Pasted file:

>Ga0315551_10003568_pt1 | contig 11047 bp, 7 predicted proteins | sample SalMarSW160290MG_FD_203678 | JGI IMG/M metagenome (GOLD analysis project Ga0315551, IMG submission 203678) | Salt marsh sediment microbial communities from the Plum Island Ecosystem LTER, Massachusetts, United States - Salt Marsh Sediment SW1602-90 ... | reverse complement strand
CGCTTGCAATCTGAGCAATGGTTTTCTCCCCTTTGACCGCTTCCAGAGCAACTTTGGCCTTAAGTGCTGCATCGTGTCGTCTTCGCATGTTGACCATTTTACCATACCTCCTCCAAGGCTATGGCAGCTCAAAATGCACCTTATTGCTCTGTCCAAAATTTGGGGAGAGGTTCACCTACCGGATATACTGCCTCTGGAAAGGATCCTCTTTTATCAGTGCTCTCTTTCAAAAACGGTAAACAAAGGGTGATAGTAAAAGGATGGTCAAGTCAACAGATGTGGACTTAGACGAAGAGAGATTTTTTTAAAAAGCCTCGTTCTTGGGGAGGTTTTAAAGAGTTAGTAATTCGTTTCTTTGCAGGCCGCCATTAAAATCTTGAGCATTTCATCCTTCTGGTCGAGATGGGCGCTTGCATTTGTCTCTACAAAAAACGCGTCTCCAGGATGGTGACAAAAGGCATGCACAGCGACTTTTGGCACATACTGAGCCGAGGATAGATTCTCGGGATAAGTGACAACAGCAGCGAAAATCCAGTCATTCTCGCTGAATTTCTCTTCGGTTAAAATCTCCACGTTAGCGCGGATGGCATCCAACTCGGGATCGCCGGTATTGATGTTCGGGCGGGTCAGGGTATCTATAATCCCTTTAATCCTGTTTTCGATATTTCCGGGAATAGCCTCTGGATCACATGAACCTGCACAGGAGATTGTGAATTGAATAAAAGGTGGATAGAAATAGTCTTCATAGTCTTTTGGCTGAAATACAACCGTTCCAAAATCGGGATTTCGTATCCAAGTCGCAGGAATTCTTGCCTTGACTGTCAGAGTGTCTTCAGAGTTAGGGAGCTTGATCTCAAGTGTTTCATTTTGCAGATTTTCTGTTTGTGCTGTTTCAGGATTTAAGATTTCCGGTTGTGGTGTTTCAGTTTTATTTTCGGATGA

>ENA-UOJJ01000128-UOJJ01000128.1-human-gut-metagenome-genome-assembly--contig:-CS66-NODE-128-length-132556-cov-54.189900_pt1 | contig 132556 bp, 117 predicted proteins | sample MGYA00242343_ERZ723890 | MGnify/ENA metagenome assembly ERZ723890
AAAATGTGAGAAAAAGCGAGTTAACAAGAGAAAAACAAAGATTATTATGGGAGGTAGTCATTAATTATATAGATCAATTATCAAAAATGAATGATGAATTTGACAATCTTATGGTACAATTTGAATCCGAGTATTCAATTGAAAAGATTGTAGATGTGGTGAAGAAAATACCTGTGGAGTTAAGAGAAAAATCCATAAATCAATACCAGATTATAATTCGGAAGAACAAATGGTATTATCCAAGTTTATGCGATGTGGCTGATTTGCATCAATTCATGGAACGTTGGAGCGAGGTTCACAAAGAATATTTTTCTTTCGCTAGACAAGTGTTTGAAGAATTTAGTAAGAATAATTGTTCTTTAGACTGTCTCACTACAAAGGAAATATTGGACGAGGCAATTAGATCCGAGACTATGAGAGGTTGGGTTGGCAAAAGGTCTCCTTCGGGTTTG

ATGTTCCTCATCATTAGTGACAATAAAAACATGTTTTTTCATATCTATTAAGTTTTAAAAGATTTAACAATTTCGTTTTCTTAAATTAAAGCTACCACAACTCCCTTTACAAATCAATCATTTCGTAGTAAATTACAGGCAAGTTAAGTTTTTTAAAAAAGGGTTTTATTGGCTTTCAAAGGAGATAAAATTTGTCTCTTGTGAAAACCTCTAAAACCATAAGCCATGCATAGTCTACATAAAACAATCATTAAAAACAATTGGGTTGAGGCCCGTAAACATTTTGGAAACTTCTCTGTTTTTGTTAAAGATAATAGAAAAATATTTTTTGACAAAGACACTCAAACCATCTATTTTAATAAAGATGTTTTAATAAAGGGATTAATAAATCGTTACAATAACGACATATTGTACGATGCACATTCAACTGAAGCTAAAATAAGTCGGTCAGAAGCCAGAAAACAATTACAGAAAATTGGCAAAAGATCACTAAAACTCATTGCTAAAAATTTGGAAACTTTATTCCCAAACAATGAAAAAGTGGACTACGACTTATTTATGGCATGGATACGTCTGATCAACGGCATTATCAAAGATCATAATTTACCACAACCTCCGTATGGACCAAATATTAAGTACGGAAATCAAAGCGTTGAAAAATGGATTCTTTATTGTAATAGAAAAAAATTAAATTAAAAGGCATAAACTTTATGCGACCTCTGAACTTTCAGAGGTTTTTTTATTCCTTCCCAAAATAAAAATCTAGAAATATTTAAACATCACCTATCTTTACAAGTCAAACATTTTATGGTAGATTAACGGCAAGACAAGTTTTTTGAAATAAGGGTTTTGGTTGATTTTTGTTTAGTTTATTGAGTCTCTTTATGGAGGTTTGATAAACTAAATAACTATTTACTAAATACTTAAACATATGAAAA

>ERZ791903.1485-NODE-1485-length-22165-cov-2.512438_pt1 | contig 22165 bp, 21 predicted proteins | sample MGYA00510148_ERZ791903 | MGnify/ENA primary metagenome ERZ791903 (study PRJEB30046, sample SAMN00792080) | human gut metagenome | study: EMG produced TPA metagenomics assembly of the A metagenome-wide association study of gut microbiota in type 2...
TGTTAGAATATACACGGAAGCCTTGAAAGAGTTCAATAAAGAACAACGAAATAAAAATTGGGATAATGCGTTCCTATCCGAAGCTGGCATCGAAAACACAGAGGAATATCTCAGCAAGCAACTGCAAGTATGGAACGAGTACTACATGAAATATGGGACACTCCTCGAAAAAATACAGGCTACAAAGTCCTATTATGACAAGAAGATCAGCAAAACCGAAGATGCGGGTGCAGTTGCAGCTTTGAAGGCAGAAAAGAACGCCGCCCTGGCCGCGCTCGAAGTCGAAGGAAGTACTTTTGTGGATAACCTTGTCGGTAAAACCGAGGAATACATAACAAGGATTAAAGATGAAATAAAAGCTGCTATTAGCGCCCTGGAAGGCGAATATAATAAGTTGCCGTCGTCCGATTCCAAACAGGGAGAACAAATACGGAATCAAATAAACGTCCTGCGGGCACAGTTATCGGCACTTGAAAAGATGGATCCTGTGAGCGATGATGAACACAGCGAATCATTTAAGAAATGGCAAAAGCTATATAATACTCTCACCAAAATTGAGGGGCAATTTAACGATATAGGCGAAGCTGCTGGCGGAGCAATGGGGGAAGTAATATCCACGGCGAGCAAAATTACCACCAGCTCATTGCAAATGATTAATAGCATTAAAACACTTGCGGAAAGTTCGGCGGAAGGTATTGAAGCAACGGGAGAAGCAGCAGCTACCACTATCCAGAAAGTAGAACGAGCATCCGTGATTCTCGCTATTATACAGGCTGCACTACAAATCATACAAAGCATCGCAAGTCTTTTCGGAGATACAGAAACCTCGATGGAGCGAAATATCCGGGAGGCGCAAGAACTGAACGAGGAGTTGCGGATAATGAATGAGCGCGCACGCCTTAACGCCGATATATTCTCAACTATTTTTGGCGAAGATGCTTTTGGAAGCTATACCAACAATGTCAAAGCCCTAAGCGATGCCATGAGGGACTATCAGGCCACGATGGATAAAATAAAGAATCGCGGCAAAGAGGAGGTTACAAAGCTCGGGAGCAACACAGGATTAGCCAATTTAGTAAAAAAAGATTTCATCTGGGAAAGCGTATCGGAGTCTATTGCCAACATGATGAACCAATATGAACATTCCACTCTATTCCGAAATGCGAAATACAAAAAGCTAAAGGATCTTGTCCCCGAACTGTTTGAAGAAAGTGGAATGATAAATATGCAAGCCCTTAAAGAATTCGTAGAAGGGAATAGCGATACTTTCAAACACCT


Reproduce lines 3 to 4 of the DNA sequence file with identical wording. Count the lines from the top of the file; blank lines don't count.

>ENA-UOJJ01000128-UOJJ01000128.1-human-gut-metagenome-genome-assembly--contig:-CS66-NODE-128-length-132556-cov-54.189900_pt1 | contig 132556 bp, 117 predicted proteins | sample MGYA00242343_ERZ723890 | MGnify/ENA metagenome assembly ERZ723890
AAAATGTGAGAAAAAGCGAGTTAACAAGAGAAAAACAAAGATTATTATGGGAGGTAGTCATTAATTATATAGATCAATTATCAAAAATGAATGATGAATTTGACAATCTTATGGTACAATTTGAATCCGAGTATTCAATTGAAAAGATTGTAGATGTGGTGAAGAAAATACCTGTGGAGTTAAGAGAAAAATCCATAAATCAATACCAGATTATAATTCGGAAGAACAAATGGTATTATCCAAGTTTATGCGATGTGGCTGATTTGCATCAATTCATGGAACGTTGGAGCGAGGTTCACAAAGAATATTTTTCTTTCGCTAGACAAGTGTTTGAAGAATTTAGTAAGAATAATTGTTCTTTAGACTGTCTCACTACAAAGGAAATATTGGACGAGGCAATTAGATCCGAGACTATGAGAGGTTGGGTTGGCAAAAGGTCTCCTTCGGGTTTG